While environmental groups argue that would be insufficient, some countries argue that their cupboards are already bare due to the economic crisis which plunged Europe into recession and has left many with massive public deficits.

"In the current form, the burden-sharing proposal is not acceptable to us," said Hungary's Prime Minister Gordon Bajnai, adding that this view is shared by Bulgaria, the Czech Republic, Latvia, Lithuania, Poland, Romania, Slovakia and Slovenia -- all newer members who have joined the EU since 2004.

A major problem in deciding who pays what is the balance to be found between charging the richest nations and charging the most polluting nations.

Eastern countries, led by Poland and its coal-fuelled power stations, say they will be overly penalized if too much emphasis is put on emissions, arguing that the more developed western European nations have already benefited from unfettered pollution levels and should fork out for the changes.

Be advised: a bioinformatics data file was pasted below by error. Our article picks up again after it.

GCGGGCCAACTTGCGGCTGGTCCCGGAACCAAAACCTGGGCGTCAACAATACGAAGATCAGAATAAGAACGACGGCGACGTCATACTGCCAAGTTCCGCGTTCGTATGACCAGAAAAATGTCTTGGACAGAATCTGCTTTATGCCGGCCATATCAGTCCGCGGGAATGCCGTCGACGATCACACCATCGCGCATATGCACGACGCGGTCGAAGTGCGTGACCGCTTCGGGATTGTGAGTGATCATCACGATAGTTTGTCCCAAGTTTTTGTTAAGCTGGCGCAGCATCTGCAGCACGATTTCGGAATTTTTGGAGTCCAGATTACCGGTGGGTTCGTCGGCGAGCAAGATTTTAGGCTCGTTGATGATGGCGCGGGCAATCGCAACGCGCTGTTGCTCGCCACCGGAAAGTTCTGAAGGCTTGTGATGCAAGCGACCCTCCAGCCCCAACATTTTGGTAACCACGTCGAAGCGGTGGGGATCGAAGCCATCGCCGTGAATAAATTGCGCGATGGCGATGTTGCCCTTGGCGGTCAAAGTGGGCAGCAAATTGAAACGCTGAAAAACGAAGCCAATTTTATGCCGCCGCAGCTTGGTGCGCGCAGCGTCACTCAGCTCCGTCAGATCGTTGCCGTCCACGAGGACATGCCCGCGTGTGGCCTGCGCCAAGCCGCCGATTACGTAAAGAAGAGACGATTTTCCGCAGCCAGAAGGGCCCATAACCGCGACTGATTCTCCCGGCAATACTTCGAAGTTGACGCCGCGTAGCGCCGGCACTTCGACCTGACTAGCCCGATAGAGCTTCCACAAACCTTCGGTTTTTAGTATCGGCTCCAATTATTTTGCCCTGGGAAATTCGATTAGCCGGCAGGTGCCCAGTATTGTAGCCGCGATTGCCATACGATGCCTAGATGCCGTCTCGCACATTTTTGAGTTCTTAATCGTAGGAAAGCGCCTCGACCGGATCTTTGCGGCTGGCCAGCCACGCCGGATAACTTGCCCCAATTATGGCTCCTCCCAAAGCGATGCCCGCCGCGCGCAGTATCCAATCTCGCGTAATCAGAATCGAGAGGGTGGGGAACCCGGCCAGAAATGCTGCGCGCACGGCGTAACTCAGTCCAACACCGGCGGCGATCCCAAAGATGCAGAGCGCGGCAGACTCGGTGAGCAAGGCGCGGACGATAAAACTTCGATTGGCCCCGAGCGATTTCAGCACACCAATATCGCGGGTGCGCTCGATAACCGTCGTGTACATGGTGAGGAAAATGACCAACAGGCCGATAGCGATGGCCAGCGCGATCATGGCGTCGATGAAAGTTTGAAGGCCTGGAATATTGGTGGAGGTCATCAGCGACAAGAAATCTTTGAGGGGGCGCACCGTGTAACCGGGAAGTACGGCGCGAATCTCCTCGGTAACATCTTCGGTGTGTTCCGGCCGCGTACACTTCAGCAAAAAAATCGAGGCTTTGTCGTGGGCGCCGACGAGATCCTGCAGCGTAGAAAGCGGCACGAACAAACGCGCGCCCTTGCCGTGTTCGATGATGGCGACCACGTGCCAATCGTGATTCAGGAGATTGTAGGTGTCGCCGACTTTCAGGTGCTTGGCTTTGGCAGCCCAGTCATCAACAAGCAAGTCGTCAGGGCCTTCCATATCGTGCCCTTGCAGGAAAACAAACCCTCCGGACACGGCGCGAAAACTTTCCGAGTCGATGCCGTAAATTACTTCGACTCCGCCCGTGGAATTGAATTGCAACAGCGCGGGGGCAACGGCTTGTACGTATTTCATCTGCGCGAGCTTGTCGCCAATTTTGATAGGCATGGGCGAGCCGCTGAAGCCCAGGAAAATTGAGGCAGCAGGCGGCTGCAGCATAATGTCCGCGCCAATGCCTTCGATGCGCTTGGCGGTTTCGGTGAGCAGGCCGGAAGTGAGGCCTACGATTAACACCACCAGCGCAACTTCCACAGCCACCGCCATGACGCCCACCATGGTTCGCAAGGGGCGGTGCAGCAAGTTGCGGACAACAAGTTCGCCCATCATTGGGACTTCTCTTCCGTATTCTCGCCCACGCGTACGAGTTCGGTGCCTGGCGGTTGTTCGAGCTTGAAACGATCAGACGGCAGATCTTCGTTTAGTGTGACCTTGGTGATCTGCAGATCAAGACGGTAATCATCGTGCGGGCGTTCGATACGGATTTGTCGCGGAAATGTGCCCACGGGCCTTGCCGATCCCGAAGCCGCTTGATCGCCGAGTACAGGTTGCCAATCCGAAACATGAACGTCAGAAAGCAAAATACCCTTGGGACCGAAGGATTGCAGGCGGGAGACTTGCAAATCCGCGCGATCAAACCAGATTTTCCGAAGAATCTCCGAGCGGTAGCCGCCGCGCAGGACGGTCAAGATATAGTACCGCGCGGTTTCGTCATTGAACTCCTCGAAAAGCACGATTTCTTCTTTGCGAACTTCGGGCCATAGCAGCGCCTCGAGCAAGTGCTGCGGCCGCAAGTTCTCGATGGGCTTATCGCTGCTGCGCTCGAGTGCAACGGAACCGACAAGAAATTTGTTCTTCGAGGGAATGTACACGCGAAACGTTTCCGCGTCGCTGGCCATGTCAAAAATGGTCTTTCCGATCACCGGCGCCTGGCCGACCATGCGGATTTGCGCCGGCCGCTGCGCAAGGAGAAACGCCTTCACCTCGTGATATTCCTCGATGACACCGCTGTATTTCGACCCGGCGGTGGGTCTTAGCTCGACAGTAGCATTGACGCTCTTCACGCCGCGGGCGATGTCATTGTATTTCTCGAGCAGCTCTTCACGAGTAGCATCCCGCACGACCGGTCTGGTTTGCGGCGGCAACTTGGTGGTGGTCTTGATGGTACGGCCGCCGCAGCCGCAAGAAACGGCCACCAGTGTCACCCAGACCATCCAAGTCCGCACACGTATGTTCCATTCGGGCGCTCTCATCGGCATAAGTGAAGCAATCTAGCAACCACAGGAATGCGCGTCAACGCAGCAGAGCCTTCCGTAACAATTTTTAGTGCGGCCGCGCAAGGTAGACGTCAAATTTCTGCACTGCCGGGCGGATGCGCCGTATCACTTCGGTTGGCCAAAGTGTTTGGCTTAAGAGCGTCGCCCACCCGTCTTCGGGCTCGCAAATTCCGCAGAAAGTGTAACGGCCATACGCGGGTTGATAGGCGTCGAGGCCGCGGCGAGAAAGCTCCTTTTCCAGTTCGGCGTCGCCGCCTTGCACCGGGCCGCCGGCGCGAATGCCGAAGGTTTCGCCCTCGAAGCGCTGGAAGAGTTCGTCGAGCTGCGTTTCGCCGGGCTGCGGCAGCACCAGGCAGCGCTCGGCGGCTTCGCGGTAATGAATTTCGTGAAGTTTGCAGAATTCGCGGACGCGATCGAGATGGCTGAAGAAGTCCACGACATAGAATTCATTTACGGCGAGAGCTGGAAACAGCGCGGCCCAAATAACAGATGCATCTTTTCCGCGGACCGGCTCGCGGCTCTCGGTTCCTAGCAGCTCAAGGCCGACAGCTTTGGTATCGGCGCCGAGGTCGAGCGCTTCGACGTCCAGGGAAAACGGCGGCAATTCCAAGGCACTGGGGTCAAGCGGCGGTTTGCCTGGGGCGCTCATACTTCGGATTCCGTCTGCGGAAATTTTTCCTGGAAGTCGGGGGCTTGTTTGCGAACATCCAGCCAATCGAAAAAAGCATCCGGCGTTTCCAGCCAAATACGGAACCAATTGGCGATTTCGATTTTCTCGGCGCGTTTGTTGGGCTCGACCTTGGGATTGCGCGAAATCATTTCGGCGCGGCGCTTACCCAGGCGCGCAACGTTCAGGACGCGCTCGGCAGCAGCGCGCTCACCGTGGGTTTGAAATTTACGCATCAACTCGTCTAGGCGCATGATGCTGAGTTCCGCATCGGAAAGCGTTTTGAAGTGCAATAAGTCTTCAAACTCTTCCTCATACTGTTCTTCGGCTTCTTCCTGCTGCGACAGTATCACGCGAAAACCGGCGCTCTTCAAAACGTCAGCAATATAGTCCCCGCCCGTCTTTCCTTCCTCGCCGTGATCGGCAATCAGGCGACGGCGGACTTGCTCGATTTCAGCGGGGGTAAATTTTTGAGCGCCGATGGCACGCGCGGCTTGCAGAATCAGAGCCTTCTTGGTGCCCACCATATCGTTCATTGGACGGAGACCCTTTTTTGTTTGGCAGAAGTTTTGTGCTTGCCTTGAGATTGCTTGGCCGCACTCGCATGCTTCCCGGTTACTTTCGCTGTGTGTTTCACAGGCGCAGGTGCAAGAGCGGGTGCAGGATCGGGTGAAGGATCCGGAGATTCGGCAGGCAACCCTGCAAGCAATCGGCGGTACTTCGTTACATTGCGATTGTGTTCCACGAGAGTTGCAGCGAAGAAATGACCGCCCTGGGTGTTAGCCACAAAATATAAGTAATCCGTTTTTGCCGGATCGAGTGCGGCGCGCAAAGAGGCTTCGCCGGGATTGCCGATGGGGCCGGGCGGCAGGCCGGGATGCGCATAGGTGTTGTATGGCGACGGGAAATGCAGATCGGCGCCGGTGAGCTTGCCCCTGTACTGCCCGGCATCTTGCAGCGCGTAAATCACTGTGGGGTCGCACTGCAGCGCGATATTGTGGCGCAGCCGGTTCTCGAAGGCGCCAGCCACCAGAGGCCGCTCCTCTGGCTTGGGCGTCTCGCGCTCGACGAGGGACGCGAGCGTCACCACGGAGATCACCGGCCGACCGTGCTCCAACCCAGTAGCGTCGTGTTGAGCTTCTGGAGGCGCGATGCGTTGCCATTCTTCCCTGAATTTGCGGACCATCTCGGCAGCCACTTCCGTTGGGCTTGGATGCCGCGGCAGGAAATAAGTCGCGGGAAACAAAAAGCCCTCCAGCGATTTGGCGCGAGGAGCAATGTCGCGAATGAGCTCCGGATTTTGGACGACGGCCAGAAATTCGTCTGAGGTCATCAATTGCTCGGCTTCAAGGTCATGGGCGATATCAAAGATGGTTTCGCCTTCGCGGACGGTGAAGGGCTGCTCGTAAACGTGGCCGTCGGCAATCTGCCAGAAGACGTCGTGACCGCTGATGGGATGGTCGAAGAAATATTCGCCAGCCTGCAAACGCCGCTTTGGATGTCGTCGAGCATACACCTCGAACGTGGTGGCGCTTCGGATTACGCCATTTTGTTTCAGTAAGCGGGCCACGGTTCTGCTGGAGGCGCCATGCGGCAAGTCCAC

Others argue that Europe should wait to see the results of the Copenhagen talks before it decides on its own contributions in too much detail.

Sweden's European Affairs Minister Cecilia Malström sought to minimize the consequences of a failure to reach a unanimous deal in Brussels.

"We still have time," before the Copenhagen talks start on December 7, she said on the margins of a pre-summit meeting of European liberal leaders.

Others in Brussels displayed more urgency on the climate funding issue.

"The time has come when the EU has to put money on the table," said Danish Prime Minister Lars Lokke Rasmussen.

"Some of my colleagues think we should wait for tactical reasons, that we keep our wallet in our pocket," but that would risk undermining Europe's position at the head of the climate talks, he argued.

"We could keep this leadership if we put money on the table," he said.